preventing the arrest of a Merrick teenager whose father was a personal friend and financial benefactor of the police.A Nassau County jury has convicted former Nassau County Deputy Police Commissioner William Flanagan on two counts of official misconduct and one count of conspiracy in connection with his role
According to the Nassau County District Attorney's office, the jury began deliberations on Feb. 8 and returned a partial verdict on Feb. 14, convicting Flanagan, 55, of Islip, of two counts of official misconduct. The jury convicted Flanagan of one count sixth-degree conspiracy in the and found him not guilty of receiving a reward for official misconduct in a verdict returned on Feb. 15. Flanagan faces up to one year in jail at sentencing.
Flanagan, 54, of Islip, was a former second deputy commissioner with the Nassau County Police Department (NCPD) before his March 2012 indictment. He resigned from his position on Feb. 29 of that year.
Also indicted were former Deputy Chief Inspector John Hunter, 59, of Oyster Bay, and Detective Sergeant Alan Sharpe, 54, of Huntington Station. Hunter resigned on Feb. 29, 2012, and Sharpe retired on Jan. 5, 2012.
According to multiple reports, Merrick resident and former Kennedy student Zachary Parker, now 21, was charged with stealing more than $3,000 worth of computers after he allegedly broke into Kennedy High School in 2009.
Flanagan, Hunter and Sharpe were indicted by a grand jury on charges that they conspired to and intentionally prevented the arrest of Parker.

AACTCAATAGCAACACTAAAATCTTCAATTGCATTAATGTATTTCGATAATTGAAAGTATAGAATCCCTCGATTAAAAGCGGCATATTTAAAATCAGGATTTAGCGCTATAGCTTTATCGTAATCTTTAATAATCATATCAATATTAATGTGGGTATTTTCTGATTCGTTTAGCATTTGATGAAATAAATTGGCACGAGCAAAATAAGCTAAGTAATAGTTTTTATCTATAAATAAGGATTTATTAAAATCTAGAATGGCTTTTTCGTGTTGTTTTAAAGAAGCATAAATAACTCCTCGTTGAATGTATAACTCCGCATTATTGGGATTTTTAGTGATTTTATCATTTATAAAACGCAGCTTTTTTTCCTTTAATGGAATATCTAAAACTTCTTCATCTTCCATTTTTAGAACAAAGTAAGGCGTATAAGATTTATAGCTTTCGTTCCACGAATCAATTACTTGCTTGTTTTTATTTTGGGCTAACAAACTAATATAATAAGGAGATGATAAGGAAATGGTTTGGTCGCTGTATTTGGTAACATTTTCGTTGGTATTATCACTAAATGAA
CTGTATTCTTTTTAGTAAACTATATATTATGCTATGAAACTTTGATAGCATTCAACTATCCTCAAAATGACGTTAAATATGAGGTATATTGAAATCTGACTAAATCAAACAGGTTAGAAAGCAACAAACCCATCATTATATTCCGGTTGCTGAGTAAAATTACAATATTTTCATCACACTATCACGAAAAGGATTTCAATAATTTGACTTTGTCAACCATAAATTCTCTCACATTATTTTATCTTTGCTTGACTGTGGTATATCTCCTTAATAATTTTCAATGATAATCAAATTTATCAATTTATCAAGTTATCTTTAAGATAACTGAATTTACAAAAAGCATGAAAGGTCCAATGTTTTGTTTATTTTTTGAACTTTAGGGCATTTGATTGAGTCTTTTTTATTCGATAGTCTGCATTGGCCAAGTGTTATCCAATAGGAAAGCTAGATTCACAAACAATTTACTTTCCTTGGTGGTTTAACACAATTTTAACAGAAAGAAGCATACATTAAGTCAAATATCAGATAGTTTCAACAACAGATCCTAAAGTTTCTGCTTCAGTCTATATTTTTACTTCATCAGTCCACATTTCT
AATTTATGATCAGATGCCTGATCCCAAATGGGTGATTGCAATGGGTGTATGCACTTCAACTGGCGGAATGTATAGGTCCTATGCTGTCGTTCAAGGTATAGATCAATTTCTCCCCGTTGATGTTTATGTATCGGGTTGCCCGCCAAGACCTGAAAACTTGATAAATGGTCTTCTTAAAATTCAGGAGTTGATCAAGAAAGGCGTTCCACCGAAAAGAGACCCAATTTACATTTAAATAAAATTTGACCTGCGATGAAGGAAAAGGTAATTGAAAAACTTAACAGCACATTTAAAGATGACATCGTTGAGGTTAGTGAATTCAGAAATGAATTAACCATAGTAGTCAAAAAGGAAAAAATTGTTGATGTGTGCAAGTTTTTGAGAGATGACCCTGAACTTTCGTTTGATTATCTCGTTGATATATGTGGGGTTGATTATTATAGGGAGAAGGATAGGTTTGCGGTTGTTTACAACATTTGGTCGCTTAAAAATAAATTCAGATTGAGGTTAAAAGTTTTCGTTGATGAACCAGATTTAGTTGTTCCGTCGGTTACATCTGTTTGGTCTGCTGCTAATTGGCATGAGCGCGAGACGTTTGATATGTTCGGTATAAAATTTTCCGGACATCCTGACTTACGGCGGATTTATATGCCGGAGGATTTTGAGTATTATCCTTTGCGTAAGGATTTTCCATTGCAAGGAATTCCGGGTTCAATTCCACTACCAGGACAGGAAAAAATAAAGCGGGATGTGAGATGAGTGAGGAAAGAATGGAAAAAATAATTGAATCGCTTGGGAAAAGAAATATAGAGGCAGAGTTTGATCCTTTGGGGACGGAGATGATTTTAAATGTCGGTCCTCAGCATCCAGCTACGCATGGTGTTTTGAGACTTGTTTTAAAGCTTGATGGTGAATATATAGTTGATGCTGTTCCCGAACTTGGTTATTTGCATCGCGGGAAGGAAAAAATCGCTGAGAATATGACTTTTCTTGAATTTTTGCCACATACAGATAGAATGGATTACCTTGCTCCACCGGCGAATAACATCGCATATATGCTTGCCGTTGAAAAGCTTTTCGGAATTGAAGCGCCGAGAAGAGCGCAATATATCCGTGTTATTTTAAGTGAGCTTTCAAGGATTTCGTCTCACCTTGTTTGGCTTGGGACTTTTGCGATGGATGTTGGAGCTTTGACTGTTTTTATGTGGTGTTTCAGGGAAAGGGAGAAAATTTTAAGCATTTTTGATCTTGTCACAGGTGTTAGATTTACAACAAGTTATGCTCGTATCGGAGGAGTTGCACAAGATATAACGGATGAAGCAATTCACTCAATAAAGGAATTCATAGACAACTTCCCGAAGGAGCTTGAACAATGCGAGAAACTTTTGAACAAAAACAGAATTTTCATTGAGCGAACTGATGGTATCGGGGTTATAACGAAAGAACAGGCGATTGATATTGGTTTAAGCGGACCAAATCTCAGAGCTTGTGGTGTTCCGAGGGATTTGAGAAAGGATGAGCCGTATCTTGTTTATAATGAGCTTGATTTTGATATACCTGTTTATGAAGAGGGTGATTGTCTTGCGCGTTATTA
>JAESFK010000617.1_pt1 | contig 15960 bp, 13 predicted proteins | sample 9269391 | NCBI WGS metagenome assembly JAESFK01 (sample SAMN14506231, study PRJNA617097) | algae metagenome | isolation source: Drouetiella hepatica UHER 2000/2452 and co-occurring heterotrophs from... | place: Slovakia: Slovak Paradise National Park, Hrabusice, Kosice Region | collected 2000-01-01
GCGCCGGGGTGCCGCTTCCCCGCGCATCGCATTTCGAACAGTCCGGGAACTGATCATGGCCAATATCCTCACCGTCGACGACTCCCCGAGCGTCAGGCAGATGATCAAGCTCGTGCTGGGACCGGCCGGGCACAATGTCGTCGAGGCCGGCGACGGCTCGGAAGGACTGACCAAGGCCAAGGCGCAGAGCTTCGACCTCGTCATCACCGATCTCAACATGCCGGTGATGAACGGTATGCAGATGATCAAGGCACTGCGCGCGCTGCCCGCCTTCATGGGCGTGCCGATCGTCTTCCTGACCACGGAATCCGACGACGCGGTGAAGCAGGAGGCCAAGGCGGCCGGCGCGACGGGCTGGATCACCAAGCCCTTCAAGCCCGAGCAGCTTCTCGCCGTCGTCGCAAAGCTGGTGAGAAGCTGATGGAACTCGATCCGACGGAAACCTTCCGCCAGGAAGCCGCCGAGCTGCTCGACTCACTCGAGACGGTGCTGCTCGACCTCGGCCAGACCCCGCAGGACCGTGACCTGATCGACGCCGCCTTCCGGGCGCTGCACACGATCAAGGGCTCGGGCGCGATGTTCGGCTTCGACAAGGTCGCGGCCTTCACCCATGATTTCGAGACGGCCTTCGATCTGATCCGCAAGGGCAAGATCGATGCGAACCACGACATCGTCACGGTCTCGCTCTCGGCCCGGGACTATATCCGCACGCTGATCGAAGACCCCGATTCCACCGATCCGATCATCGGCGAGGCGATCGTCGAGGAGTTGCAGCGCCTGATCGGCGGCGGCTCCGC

The Long Island Press, which first reported the story in March 2011, says that Parker's father, Gary, is a business associate of a group called the Nassau Police Department Foundation, which says on its website that it was founded to help fund a new police academy.
“This case has always been about making sure that there isn’t one set of rules for the wealthy and connected, and another set for everyone else,” said Nassau County District Attorney Kathleen Rice. “I’m pleased the jury validated our belief in that important principle."
"This is a huge win for the public, but it's also a sad day for an awful lot of incredibly hard-working Nassau cops who do their brave jobs honestly every day," she continued. "This case is a reminder that to safeguard the public's trust and the integrity of our honest officers, we must be vigilant in our fight against corruption and misconduct. We are looking forward to continuing this effort in the two related upcoming trials.”
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